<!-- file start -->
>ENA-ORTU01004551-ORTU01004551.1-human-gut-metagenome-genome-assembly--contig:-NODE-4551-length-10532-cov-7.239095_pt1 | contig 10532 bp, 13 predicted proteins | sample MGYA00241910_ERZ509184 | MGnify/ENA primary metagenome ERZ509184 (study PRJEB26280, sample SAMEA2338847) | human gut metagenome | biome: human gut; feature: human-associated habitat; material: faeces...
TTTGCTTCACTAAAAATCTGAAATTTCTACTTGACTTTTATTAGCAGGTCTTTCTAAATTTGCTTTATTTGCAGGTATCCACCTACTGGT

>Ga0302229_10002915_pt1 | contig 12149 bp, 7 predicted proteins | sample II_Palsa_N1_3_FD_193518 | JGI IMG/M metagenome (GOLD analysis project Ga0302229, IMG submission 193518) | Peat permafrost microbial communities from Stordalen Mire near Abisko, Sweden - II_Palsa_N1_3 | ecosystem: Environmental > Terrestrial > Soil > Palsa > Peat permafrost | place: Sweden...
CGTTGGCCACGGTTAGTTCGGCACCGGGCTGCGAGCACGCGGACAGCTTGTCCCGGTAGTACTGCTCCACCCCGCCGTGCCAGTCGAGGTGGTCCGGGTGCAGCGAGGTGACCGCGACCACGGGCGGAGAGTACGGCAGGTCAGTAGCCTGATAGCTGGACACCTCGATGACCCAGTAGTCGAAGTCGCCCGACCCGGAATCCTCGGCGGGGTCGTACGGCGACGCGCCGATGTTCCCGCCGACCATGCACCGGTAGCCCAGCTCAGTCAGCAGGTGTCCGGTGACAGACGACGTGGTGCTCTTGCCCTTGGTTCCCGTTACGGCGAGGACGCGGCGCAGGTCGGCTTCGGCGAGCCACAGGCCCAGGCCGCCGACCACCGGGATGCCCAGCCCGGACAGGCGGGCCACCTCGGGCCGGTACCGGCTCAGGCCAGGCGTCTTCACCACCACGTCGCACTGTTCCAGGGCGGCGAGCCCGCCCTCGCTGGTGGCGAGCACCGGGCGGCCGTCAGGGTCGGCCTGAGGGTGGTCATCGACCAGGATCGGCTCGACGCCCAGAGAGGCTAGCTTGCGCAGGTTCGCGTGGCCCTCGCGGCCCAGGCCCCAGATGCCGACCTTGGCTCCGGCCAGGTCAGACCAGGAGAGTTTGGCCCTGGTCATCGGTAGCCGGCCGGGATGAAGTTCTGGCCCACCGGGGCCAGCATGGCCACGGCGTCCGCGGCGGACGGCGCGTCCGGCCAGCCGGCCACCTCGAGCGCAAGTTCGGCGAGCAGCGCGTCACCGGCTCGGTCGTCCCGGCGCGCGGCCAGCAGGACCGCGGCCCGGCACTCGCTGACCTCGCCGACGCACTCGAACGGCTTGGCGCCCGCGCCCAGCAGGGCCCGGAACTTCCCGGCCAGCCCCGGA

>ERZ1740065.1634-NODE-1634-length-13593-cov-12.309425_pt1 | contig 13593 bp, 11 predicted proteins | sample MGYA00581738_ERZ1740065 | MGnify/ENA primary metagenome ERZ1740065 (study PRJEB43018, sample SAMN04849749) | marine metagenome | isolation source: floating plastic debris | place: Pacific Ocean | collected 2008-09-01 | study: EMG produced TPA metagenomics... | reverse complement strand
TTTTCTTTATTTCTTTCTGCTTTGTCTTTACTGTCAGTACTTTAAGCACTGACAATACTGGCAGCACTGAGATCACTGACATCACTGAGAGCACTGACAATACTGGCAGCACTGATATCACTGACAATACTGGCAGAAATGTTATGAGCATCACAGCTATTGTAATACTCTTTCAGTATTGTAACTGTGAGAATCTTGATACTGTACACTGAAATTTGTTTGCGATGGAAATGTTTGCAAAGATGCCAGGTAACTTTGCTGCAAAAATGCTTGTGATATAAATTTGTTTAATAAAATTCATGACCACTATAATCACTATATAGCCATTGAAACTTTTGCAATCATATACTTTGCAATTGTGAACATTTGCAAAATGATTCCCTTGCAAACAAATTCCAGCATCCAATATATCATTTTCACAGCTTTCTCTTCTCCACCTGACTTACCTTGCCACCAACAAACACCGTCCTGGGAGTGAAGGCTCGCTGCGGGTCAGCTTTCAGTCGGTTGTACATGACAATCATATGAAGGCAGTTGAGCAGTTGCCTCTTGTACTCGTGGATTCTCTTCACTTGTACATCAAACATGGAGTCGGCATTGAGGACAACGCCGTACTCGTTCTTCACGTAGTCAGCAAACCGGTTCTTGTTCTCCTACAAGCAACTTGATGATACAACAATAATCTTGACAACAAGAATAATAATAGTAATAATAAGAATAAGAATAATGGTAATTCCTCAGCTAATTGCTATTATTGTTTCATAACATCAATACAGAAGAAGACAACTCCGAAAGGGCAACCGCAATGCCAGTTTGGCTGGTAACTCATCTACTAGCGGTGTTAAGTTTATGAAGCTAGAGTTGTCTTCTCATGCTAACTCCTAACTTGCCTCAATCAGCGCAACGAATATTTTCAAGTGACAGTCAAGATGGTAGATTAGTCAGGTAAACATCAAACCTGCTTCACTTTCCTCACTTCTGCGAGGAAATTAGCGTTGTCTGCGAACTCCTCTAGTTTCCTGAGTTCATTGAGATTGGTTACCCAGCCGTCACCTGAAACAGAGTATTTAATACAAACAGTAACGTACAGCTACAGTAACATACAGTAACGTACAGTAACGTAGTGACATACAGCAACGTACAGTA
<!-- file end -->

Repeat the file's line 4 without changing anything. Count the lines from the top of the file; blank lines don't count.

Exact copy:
CGTTGGCCACGGTTAGTTCGGCACCGGGCTGCGAGCACGCGGACAGCTTGTCCCGGTAGTACTGCTCCACCCCGCCGTGCCAGTCGAGGTGGTCCGGGTGCAGCGAGGTGACCGCGACCACGGGCGGAGAGTACGGCAGGTCAGTAGCCTGATAGCTGGACACCTCGATGACCCAGTAGTCGAAGTCGCCCGACCCGGAATCCTCGGCGGGGTCGTACGGCGACGCGCCGATGTTCCCGCCGACCATGCACCGGTAGCCCAGCTCAGTCAGCAGGTGTCCGGTGACAGACGACGTGGTGCTCTTGCCCTTGGTTCCCGTTACGGCGAGGACGCGGCGCAGGTCGGCTTCGGCGAGCCACAGGCCCAGGCCGCCGACCACCGGGATGCCCAGCCCGGACAGGCGGGCCACCTCGGGCCGGTACCGGCTCAGGCCAGGCGTCTTCACCACCACGTCGCACTGTTCCAGGGCGGCGAGCCCGCCCTCGCTGGTGGCGAGCACCGGGCGGCCGTCAGGGTCGGCCTGAGGGTGGTCATCGACCAGGATCGGCTCGACGCCCAGAGAGGCTAGCTTGCGCAGGTTCGCGTGGCCCTCGCGGCCCAGGCCCCAGATGCCGACCTTGGCTCCGGCCAGGTCAGACCAGGAGAGTTTGGCCCTGGTCATCGGTAGCCGGCCGGGATGAAGTTCTGGCCCACCGGGGCCAGCATGGCCACGGCGTCCGCGGCGGACGGCGCGTCCGGCCAGCCGGCCACCTCGAGCGCAAGTTCGGCGAGCAGCGCGTCACCGGCTCGGTCGTCCCGGCGCGCGGCCAGCAGGACCGCGGCCCGGCACTCGCTGACCTCGCCGACGCACTCGAACGGCTTGGCGCCCGCGCCCAGCAGGGCCCGGAACTTCCCGGCCAGCCCCGGA